The federal government wants to reduce the number of Americans diagnosed each year with cancer. But not by better preventive care or healthier living. Instead, the government wants to redefinethe term “cancer” so that fewer conditions qualify as a true cancer. What does this mean for ordinary Americans — and should we be concerned?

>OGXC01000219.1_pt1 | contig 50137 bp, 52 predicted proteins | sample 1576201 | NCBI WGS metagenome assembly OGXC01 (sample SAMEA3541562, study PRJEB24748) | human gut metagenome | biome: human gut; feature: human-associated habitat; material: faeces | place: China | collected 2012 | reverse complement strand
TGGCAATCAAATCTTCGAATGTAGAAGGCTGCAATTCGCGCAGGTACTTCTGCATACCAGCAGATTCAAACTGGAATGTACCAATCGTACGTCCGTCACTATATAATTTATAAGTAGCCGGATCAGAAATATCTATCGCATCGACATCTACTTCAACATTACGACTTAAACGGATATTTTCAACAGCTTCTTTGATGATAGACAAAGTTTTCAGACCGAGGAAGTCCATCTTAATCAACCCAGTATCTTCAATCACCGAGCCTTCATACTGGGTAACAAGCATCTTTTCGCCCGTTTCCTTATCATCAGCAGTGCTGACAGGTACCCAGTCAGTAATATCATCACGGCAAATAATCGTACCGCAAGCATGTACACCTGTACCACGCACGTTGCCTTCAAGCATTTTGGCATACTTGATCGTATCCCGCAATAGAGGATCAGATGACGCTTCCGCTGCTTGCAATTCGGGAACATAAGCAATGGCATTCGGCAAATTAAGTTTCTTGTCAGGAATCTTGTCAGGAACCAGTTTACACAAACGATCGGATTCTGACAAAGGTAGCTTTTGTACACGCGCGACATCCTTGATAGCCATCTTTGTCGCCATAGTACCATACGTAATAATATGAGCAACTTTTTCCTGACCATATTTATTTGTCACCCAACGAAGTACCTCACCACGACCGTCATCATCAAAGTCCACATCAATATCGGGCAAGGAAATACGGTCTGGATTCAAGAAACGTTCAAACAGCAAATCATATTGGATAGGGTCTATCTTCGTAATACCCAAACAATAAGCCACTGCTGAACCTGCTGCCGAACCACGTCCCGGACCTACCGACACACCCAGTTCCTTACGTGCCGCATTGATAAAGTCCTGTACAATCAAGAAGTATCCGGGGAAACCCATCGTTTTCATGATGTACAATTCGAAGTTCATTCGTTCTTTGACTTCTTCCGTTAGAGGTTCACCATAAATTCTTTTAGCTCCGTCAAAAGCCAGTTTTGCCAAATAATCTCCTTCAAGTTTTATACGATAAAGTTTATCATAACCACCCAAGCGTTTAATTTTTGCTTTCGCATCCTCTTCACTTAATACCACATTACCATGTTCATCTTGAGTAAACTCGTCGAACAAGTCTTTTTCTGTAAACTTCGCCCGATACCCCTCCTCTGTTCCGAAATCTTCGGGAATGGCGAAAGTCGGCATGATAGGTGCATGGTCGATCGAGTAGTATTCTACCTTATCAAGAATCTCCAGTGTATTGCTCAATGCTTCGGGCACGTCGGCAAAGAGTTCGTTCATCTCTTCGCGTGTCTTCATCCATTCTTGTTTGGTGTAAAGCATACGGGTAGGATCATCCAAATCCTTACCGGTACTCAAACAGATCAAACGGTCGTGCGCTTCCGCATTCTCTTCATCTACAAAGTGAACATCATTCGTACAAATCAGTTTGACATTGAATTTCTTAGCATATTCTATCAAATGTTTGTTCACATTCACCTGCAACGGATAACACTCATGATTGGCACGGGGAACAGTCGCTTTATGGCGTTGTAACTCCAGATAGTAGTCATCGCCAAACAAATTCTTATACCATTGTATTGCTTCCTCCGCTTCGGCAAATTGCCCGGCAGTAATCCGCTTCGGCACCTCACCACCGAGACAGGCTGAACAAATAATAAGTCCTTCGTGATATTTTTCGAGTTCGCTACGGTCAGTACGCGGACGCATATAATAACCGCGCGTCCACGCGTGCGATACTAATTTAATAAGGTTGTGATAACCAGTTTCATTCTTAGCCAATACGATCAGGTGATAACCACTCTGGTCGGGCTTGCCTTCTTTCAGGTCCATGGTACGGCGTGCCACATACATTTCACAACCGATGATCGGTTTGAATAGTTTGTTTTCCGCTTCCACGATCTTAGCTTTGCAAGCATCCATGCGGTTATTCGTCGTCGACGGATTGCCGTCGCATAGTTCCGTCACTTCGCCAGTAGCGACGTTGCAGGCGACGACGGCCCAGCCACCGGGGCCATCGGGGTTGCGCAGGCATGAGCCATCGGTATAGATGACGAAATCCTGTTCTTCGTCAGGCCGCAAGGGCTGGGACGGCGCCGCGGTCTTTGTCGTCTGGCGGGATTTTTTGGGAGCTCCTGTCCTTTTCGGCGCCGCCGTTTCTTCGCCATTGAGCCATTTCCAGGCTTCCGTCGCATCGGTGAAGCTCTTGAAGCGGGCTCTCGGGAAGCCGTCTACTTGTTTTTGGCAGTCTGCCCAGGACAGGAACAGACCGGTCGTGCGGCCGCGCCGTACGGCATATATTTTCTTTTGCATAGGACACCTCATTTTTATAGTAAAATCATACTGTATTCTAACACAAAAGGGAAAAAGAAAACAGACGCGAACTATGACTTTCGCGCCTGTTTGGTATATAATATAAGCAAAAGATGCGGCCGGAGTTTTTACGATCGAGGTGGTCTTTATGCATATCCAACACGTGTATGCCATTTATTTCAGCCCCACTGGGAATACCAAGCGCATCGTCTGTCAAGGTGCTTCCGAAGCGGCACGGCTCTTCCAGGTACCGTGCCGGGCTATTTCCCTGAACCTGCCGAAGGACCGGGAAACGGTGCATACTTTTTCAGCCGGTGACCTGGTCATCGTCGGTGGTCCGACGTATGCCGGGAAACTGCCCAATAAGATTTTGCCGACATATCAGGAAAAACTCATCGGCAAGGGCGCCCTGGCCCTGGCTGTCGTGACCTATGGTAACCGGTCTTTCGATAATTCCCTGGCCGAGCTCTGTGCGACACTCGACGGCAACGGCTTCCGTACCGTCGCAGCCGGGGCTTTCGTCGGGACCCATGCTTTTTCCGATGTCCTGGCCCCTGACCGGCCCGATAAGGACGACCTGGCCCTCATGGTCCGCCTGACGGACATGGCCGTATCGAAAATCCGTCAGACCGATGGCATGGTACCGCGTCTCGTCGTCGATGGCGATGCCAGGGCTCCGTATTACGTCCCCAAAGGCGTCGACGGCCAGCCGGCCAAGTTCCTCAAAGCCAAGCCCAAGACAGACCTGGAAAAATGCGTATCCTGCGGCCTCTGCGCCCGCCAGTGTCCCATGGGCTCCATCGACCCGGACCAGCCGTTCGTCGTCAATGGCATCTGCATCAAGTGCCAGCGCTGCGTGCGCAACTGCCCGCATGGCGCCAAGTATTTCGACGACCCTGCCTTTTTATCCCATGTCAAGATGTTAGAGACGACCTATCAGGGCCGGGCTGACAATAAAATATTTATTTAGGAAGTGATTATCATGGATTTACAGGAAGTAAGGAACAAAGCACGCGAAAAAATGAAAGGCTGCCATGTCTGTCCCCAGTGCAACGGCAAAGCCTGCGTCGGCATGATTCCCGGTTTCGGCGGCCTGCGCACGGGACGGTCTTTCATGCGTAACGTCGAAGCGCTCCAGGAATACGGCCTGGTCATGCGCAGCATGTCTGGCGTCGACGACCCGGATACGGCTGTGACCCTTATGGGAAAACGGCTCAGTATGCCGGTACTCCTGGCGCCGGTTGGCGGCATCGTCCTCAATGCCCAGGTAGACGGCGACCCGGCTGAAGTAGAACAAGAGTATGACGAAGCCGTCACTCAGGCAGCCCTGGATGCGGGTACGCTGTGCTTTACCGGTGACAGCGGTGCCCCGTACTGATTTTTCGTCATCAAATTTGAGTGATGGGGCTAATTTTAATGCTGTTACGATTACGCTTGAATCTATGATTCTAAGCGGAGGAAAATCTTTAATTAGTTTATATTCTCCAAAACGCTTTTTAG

On July 29, 2013, a working group for the National Cancer Institute (the main government agency for cancer research)published a paper proposing that the term “cancer” be reserved for lesions with a reasonable likelihood of killing the patient if left untreated. Slower growing tumors would be called a different name such as “indolent lesions of epithelial origin” (IDLE). Their justification was that modern medical technology now allows doctors to detect small, slow-growing tumors that likely wouldn’t be fatal. Yet once patients are told they have a cancer, many become frightened and seek unnecessary further tests, chemotherapy, radiation, and/or surgery. By redefining the term “cancer,” the National Cancer Institute hopes to reduce patient anxiety and reduce the risks and expenses associated with supposedly unnecessary medical procedures. In technical terms, the government hopes to reduce “overdiagnosis” and “overtreatment” of cancer.